The following morning, Bill and I visited with my niece Renaya and her eighth grade son Quinn. Gordy met us for lunch at Pita Jungle, which serves excellent healthy food. Quinn loves their jalapeno/cilantro hummus. It is delicious. Quinn told us of a planned Boy Scout camping trip that weekend and begged his mom to let him and his brother Reid to do a survival camp for a day or two this spring. Both Quinn and Reid are creative and fun teens to hang out with.

Renaya Van Dusen, pictured, loves Hawaii, and asked her mom Janice Wasmer, to paint this scene. Janice also made the painting’s frame
My sister-in-law Jan Wasmer painted this scene of Hogwarts for her grandsons, Reid and Quinn Van Dusen
Quinn Van Dusen, 14 and full of ideas and creativity to make the world a better place

Later Gordy joined us for a moderate hike at Lost Dutchman State Park. There we talked with a tan, sweating, shaved body, no-fat man who was training for the upcoming Iron Man event Nov. 20 in Mesa. He stopped long enough to consult his cell and guide us along the trail.

Bajada Bill, Cactus Kate and Gordy Blair get ready to hike a moderate trail to Superstition Mountain
Bill, Gordy Blair, Kate at Superstition Mountains, Treasure Loop Trail

Nov. 18 Gordy joined us for a walk along nearby Saguaro Lake, located in the Tonto National Forest. It is one of Renaya’s favorite places to paddle board.

Bill and Gordy Blair beneath an aging cactus at Saguaro Lake
Our friend Gordy Blair took this photo while we hiked along Saguaro Lake in the Tonto National Forest
While hiking along Saguaro Lake, Bill noticed spent honey comb hanging from this saguaro cactus’ armpits

After our hike, we talked with Patricia Rosen from Austin TX, who was competing in the Iron Man event in two days. She had stopped by Saguaro Lake to practice a swim. We talked about open water swimming and I held her cold hands to warm them up. She is delightful and an inspiration of can-do-ness. She told us she got started doing the 2.4 mile swim, 112-mile bike ride, and 26.22 mile run back in the 1990’s following a divorce. I invited her to visit Whidbey and join us for a swim with my mermaids at Goss Lake.

Patricia Rosen is from Austin TX and competes in Iron Man competitions. We met her following her practice swim at Saguaro Lake

Afterwards we joined my cousin sisters Rose and Karen, and two of their grown children, along with Bill’s nephew Eric, and his new wife Jessica at the Gilbert Riparian Reserve. We saw the newlyweds’ photos of their Roman/Amalfi Coast honeymoon, and visited with the cousins.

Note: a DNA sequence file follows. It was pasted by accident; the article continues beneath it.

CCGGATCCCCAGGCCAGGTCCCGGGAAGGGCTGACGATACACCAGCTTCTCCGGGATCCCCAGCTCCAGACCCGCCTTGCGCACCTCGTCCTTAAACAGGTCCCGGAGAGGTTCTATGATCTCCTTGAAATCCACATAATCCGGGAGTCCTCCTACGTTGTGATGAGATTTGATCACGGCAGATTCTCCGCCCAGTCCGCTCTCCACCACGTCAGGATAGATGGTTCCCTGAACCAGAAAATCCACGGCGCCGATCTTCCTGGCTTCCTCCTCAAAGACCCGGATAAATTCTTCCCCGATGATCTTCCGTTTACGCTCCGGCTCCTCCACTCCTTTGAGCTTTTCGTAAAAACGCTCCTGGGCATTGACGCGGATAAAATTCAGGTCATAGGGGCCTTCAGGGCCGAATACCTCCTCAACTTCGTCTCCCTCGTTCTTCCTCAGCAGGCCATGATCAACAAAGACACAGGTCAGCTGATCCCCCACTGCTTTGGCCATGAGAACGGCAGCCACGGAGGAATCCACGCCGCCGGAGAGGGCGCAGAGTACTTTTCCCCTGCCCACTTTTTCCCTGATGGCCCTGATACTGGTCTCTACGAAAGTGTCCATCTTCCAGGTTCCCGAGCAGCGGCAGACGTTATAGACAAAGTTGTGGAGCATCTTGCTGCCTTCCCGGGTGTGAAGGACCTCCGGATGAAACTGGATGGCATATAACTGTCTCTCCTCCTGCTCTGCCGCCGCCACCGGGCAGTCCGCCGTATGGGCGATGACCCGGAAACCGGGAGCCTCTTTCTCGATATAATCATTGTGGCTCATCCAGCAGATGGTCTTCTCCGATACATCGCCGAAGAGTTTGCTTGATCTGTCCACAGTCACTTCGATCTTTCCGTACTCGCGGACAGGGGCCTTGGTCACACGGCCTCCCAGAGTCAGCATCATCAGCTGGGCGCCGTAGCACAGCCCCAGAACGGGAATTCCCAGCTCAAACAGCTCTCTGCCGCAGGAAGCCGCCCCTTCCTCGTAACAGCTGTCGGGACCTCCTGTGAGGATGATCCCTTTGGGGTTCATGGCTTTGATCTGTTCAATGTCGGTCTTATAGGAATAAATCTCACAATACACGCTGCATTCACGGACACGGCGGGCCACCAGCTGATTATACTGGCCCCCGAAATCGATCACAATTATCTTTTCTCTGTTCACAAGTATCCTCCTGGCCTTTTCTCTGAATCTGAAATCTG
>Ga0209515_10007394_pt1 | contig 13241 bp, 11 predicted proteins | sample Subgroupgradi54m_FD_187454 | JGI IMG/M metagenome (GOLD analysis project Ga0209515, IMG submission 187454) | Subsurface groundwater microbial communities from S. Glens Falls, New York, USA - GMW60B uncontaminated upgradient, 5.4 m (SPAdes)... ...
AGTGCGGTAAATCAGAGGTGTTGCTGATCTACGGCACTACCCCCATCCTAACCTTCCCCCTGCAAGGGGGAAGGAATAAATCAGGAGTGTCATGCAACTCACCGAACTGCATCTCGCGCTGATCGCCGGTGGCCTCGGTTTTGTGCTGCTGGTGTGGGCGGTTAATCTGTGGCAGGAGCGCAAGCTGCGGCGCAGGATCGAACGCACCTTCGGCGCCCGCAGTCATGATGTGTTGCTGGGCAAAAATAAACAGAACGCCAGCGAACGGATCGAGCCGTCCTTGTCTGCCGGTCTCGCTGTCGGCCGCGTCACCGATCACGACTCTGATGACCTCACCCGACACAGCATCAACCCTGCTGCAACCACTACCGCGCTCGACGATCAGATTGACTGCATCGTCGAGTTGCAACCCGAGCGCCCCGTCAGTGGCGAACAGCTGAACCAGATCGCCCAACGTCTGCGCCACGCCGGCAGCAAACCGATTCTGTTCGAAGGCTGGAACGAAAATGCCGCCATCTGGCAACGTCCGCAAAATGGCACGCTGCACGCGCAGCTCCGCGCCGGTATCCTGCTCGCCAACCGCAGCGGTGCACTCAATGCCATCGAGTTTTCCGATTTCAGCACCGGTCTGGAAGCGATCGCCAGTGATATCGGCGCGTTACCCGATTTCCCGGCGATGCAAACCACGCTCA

Jaden Allen, her aunt Rose Koerber, and Kate’s cousin
Bill, Kate, and his nephew Eric, and wife Jessica. Photo by Rose Koerber
Robert Koerber, Kate’s cousin Rose’s son, with Bajada Bill

Enjoyed dinner with Gordy in Marion that night following a glorious sunset that Gordy took photos of. We feel at home with him and tell him he’s like a brother.

Our friend Gordy Blair drove out from Mancos CO to join us camping at Usery Regional Park in Mesa AZ. This is his campsite sunset photo

We left early Nov. 20. My niece Renaya stopped by to say adios. She was wearing a hat her mom Jan made. Renaya and her husband Dan work with the homeless community. Jan makes cozy hats for the folks, and Renaya was gifted one of them by her mom.

Renaya Van Dusen stops by Nov 20 to say adios to her uncle and aunti before they left Usery Regional Park for California. Photo by Bill Poss

Heading to Quartzite for breakfast, we drove by the Palo Verde nuclear power generating station in Tonopah. We saw half a dozen plumes of steam rising from the desert. The website states: “Palo Verde Generating Station has been the nation’s largest power producer of any kind for more than 25 years – all of it clean and carbon-free. As the heart of the APS generation fleet, it provides the foundation for the reliable service our customers know they can count on. The plant is a critical asset to the Southwest, generating more than 32 million megawatt-hours annually – enough power for more than 4 million people.”

Had a wonderful breakfast in Quartzsite at the Mountiain Quail Cafe. It’s always real there. The owners wish to retire and are selling the place for $300,000. It is a popular eatery and it sells local crafts. I like Quartzite’s trailer-life atmosphere with gem stores, dried fruit stands and down-home characters.

Mountain Quail Cafe in Quartzite is for sale. It is popular and busy and down home.
Menu and chef’s window at Mountain Quail Cafe
Bajada Bill and Cactus Kate decided they missed their son Raymond and brought his work photo up so he could join them at the Mountain Quail Cafe in Quartzite. Selfie by Bill Poss

We drove west on I10, heading for Anza Borrego State Park. We passed by loads of boon docking RVs and their OHVs—off-highway vehicles. In site #45 at Anza Borrego, we are dwarfed by the giant big rigs. The park is named for 18th Century Spanish military politician Juan Bautista de Anza, and the bighorn sheep, borregos. The mountains glow at sunset. We watched a star-gazing event at the amphitheater with the ranger using a laser to point at the night stars. We looked in a telescope and saw the four moons of Jupiter. Cool!

That’s all for now—our next trip is to visit my niece Janelle at her desert home in Hemet, followed by Thanksgiving in Orange County with Bill’s family, and our son Raymond and his partner Gino. Adios, partners, from Bajada Bill and Cactus Kate. Happy Trails!